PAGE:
The book also comes with an additional, very thoughtful little mini guide of historical notes, which elaborates on many quirky aspects of the story which are alluded to briefly, but which adds some interesting detailed facts to back up the general narrative.
This well structured, multi-layered storyline, is totally immersive, beautifully textured and rich in detail and atmosphere. The narrative is assured, observational and visually descriptive. The dialogue is easy-going and conversational. In amongst the growing body count, there are a few lighter, compassionate moments, which helps to release the tension for both teachers and pupils alike, and are a testament to the authors’ confidence in the imagery their words can conjure up. Eleanor also has a habit of talking and reasoning with herself, although unlike myself, someone who tends to verbalise my conversations, Eleanor keeps them very much inside her own head, resulting in some lovely imaginary ‘speech bubbles’ as she sets about her various undercover investigations.
There is no unnecessary preamble with this storyline, the action kicks in from the word go, when the body of Eleanor’s favourite teacher is discovered. The chapters are short and punchy, keeping the dialogue fluid and the narrative seamless and easy to follow. The ending is brought to a satisfying conclusion for almost everyone involved, with no annoying little loose ends left tantalisingly hanging. Even Eleanor’s rather on-off, foundling relationship with DI Hugh Seldon, seems to finally be heading in the right direction, despite her own and Clifford’s involvement in yet another of his investigations, which has always hitherto, been a sticking point in any future they might have together as a couple. On this occasion however, Hugh has no choice but to call on ‘inside help’ from the intrepid duo, even though he tries to fool himself into thinking that he is in control of the situation – as if!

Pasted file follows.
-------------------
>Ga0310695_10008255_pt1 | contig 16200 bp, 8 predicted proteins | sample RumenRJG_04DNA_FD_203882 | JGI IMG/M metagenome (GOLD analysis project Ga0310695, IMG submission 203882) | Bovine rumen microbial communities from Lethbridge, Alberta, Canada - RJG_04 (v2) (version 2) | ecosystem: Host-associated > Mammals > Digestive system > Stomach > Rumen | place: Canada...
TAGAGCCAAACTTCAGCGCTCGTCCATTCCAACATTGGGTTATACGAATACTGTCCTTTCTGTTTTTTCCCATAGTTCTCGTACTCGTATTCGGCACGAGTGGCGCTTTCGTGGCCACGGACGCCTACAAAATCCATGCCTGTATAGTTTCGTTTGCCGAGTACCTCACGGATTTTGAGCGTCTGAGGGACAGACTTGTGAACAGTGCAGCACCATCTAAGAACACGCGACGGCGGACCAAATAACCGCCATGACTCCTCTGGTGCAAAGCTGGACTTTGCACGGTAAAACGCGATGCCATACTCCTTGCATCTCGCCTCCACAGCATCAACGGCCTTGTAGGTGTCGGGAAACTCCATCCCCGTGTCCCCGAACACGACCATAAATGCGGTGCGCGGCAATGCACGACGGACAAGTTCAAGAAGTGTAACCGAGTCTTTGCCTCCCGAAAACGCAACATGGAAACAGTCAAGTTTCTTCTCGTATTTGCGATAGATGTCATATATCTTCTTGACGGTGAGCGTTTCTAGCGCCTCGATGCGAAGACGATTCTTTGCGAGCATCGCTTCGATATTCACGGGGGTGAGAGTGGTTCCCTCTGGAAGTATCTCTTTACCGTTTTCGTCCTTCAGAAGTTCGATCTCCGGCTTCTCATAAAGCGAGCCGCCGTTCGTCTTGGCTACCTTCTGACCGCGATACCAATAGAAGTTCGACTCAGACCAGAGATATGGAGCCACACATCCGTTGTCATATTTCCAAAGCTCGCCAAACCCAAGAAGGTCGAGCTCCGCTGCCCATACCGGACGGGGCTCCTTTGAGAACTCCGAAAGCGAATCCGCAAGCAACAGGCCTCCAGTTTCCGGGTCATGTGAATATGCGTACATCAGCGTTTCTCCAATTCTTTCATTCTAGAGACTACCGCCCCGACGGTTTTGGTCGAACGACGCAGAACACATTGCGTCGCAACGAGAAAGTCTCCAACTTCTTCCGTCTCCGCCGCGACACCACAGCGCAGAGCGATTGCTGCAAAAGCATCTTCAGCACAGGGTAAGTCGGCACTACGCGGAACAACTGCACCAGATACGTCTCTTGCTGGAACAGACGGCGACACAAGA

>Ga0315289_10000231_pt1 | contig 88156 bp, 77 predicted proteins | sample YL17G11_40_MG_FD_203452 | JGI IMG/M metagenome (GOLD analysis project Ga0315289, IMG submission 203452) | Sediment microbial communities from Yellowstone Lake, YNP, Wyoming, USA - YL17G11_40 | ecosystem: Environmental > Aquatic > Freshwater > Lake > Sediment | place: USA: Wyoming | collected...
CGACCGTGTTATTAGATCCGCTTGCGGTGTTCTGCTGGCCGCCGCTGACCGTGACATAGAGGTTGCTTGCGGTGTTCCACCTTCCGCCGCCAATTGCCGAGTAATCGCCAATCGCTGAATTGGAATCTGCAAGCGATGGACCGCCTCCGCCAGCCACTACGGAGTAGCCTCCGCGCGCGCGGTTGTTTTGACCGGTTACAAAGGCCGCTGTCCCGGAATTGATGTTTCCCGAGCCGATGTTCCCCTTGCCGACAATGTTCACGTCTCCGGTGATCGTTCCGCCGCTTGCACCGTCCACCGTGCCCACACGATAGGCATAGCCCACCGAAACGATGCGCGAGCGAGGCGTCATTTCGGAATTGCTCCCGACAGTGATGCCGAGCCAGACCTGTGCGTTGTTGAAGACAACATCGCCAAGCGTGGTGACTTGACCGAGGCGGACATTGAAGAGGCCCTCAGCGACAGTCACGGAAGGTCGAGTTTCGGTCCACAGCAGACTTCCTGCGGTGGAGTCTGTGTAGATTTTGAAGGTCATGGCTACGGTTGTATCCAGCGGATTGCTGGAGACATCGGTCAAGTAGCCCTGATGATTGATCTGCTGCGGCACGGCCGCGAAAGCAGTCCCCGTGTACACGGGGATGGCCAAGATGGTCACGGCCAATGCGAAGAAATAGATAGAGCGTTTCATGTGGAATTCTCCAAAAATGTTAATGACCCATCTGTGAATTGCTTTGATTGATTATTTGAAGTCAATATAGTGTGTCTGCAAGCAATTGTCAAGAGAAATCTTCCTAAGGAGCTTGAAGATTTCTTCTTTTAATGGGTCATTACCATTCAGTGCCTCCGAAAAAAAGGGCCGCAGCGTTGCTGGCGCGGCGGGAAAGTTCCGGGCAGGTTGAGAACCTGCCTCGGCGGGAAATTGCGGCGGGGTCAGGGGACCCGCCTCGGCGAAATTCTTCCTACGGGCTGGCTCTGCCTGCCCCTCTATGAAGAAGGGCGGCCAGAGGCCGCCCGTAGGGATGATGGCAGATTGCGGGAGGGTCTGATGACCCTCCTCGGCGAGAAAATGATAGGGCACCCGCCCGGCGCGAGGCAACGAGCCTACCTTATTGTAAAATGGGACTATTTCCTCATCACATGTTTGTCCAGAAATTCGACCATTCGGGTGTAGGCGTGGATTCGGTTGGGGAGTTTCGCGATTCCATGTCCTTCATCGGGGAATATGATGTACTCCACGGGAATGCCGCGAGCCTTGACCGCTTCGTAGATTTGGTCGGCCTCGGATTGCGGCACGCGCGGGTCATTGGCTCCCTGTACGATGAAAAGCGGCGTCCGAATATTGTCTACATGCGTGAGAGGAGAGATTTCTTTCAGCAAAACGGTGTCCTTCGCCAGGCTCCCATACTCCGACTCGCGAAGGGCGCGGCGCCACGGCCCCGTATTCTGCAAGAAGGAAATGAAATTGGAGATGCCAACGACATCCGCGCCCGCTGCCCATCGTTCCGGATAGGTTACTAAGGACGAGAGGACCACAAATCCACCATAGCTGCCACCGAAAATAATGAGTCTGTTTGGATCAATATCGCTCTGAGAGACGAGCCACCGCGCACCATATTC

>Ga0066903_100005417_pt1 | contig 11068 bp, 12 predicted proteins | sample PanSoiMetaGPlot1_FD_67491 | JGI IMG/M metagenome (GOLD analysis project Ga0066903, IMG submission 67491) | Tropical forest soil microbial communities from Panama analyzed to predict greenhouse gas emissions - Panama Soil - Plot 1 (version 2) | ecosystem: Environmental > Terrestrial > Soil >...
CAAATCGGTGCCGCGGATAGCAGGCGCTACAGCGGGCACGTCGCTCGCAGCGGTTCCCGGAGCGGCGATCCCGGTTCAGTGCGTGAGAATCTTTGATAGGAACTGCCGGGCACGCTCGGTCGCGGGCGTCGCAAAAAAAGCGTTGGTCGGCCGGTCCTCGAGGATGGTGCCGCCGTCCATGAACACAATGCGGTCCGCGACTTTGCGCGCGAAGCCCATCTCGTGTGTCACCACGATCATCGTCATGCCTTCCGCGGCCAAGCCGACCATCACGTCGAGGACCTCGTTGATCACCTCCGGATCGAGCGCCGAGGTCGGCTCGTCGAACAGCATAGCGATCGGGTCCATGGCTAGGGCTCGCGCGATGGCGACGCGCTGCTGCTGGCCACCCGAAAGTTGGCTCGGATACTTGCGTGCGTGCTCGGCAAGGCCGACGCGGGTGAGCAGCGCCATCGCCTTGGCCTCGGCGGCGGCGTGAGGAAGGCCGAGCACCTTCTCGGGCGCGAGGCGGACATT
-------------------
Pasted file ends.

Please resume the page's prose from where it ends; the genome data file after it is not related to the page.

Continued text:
Eleanor has had to learn the lesson the hard way, about the protocols and accepted behaviours which come with the title of ‘Her Ladyship’. Meanwhile Clifford has well and truly had his eyes and mind opened to the responsibilities of being both butler and confidante to a young woman who is far ahead of her times, is often unorthodox and downright unladylike in her behaviour, and is far from confident or happy with adhering to the traditional social mores and class structure, which her newly appointed station in life demands. However as time has inexorably moved on, there has definitely been an unspoken shifting and meeting of minds between them. Decorum and protocol remain very much the watchwords when circumstances dictate, whilst in more private and intimate moments, or whilst they are in consultation over yet anther murder investigation, a more easy relaxed atmosphere ensues.
The authors have created a core cast of wonderfully developed, authentic characters, who will more than ably stand the test of time, combining high style and murder in an altogether unique way. They are generally easy to connect with and invest in, with a dynamism and synergy which only comes from having been given a free hand and strong voice with which to tell their own stories, with merely the gentlest of guiding hands from their creators. The extra characters added to compliment each investigation are all equally well defined and know the part they have to play, and whilst not all might be as amenable as Eleanor and Clifford, they are just as addictive and genuinely believable.
This is pure enjoyment, entertainment and escapism – what better motives for reading can there possibly be!
A complimentary download of this book for review purposes, was made available by Bookouture and supplied by NetGalley
Any thoughts or comments are my own personal opinion and I am in no way being monetarily compensated for this, or any other article which promotes this book or its author.
I personally do not agree with ‘rating’ a book, as the overall experience is all a matter of personal taste, which varies from reader to reader. However some review sites do demand a rating value, so when this review is posted to such a site, it will attract a well deserved 5 out of 5 stars!